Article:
The break-up graph, the new profile, and why I hate Facebook's new See Friendship button
Facebook ruins everything. Did you see that mother in Florida who shook her baby to death after its crying interrupted her Facebook time? Or that graph of when break-ups occur? Hint: Mostly not Christmas.
"One breakup is a tragedy," Stalin said. "Ten thousand breakups on Facebook is a fun data set." Or something like that.
If that wasn't bad enough, Facebook is even volunteering to "show" us our friendships. With the profile redesign, this feature has become increasingly prominent. Friend a new acquaintance and a click will reveal everything Facebook thinks matters about your connection -- events you've attended, wall posts, mutual friends, and shared "Likes."
This is bad.
Facebook show me my friendship? That's like hiring a prostitute to explain to you how relationships work, or hiring a robot to teach you how to relate to people emotionally, or hiring Mark Zuckerberg to teach you how to relate to people emotionally. But I repeat myself.
I think Facebook is getting too big for whatever the Facebook equivalent of shoes is. It's fine that it's supplanted all my real-world relationships and forced me to wander around saying "Alexandra Petri Likes this" in response to compliments or announcements. It's fine that, according to an article I read recently in Psychology Today, all this online interaction is actually causing us to become more awkward as a species by robbing us of the ability to use our rich evolutionary vocabulary of non-verbal cues. Since reading this, I have started throwing rich, non-verbal cues into all my gchats, usually by inserting lots of emoticons -- :-P (goofy!) 8:-) (left glasses on head) :-O (Fay Wray) 3:-) (Justin Bieber) E:-( (Justin Bieber, but sad, because his hair is doing something weird).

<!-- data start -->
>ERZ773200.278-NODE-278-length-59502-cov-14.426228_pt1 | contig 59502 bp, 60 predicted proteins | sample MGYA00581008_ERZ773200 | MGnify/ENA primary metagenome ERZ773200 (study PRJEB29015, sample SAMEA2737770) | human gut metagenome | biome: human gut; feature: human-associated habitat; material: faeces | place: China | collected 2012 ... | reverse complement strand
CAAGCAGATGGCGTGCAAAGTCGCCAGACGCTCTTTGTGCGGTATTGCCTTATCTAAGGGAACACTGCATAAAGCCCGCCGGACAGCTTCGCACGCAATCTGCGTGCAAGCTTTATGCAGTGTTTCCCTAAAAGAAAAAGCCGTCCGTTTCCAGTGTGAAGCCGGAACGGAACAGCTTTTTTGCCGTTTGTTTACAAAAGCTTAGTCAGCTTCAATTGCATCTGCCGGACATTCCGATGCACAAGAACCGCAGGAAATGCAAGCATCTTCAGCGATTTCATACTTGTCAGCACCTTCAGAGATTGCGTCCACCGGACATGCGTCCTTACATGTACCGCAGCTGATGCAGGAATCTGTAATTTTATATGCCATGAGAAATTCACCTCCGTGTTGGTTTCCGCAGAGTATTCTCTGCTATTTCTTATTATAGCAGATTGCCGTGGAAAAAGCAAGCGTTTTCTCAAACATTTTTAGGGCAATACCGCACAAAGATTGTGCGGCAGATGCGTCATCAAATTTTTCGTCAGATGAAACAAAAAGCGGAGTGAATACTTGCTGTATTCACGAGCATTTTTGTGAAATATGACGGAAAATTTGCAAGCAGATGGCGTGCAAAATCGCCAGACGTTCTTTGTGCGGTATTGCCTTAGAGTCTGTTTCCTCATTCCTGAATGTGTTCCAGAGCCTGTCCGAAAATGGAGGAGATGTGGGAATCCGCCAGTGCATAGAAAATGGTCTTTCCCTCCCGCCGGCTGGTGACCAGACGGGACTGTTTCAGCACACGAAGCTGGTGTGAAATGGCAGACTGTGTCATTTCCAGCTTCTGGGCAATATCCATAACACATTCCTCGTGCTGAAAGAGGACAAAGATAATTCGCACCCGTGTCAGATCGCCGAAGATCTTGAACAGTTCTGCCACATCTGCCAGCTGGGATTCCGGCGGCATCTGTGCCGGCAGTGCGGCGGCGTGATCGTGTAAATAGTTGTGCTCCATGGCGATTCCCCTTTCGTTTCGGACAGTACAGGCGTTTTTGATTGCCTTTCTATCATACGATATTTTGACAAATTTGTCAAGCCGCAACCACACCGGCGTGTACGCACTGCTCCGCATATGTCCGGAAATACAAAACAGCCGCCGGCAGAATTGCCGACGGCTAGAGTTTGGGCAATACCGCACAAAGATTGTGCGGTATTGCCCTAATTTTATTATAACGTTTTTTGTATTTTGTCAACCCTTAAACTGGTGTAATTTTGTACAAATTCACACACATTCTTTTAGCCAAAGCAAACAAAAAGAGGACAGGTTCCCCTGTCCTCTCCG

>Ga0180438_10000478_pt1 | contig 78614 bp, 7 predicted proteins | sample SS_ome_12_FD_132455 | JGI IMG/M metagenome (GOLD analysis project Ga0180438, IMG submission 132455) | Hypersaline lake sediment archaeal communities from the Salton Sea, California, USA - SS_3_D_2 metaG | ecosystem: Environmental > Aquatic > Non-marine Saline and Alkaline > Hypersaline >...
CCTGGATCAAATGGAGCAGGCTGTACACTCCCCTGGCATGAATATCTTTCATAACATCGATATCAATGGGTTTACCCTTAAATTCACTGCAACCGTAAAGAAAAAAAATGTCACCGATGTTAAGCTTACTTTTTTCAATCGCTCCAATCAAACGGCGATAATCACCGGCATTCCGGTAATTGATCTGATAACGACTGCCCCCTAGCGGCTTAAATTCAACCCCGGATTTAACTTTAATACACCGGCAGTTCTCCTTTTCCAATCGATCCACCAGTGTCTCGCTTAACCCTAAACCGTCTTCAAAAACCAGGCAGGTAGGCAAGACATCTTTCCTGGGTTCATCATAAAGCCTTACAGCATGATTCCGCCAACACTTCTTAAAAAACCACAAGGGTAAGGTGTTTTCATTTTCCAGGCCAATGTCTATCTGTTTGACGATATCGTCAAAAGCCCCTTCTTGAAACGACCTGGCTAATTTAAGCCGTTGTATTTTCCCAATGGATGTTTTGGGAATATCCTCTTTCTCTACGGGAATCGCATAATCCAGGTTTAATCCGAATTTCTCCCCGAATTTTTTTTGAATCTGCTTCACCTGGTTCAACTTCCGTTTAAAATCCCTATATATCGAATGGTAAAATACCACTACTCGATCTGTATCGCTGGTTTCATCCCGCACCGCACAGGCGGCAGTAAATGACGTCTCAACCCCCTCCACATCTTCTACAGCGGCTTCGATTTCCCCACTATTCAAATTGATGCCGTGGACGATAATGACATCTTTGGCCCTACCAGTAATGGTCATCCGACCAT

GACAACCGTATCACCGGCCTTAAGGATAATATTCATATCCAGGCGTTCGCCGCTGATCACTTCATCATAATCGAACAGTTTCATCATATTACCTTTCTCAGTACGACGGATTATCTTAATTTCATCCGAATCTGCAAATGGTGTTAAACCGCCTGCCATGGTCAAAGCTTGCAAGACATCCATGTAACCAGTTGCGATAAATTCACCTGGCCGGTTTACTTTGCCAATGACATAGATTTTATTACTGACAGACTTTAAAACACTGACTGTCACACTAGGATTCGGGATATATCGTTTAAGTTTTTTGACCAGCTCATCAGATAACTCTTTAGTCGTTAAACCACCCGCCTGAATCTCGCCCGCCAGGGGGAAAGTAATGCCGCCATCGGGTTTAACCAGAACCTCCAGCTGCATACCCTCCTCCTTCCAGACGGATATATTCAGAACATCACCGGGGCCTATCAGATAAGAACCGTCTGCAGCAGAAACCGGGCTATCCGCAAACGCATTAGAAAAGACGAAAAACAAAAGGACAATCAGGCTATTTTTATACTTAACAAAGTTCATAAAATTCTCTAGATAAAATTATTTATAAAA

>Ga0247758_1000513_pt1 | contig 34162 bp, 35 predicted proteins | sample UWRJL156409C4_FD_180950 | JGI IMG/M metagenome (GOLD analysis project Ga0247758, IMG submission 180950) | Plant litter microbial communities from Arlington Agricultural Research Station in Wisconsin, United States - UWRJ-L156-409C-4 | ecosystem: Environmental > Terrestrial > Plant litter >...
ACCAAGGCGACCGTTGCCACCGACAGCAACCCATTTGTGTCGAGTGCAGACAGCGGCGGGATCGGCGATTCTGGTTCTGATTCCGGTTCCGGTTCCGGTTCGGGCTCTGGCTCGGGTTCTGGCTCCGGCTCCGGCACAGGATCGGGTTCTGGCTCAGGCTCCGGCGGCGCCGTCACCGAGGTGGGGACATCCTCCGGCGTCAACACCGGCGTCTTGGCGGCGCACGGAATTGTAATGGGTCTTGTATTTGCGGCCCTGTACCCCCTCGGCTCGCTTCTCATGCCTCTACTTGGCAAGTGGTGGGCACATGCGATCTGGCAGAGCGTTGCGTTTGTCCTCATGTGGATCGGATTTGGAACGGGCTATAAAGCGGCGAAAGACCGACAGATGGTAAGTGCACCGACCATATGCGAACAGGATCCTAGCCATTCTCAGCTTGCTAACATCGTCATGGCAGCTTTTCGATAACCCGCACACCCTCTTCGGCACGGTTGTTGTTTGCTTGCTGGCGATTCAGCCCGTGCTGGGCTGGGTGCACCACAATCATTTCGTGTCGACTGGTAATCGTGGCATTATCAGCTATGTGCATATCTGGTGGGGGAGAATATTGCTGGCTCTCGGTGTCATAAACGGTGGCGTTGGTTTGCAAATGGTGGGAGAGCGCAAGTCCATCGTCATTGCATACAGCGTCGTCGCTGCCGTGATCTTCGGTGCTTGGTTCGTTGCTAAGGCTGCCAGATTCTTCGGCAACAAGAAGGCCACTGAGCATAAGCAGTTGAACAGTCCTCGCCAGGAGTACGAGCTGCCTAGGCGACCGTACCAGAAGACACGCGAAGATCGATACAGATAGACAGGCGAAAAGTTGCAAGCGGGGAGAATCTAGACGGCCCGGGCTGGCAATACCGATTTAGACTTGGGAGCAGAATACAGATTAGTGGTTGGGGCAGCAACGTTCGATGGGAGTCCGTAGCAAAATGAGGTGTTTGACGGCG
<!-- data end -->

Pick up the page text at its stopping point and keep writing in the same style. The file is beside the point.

The French used to have something called "l'esprit de l'escalier," where you think of a great retort just as you've left and are mounting the stairs. Facebook eliminates the need for that. Rapier wit? Try wit war of attrition. I literally went a full year without posting on someone's wall because I couldn't come up with a good enough follow-up to the word "TURDUCKEN."
There is no old-world analogy to posting on someone's Facebook wall. Amphibious letters crawled up out of the ocean and became telegraphs, then faxes, and, now, e-mails. Smoke signals and banging certain rocks with certain other specified sticks became talking, which became telephone calls, which became texts and instant messages and gchats. But even in the Victorian era, when people frequently did bizarre things, you never saw anyone dashing over to write on your wall, except to draw ominous dancing stick figures that caused you to be shot from outside your window.
Oscar Wilde once said that married couples flirting was the equivalent of washing one's clean laundry in public. I think "washing one's clean laundry in public," is the closest anyone has come to describing the sort of thing that goes on on Facebook walls. You may enjoy communicating with someone, and he may enjoy communicating back. But it's not coincidental that this exchange is public. It's conversation writ large. It's Friendship with a capital F. Carolyn Hax once defined social climbing as hanging out with people because doing so conveyed status rather than providing company. Posting on Facebook walls -- while not quite on that level -- gives an added valence of publicity to friendship. You know the old saying -- well, not old, but you know what I mean -- that relationship isn't official until it's on Facebook? Well, if two people become best friends in the forest without Facebook access, does it even make a sound?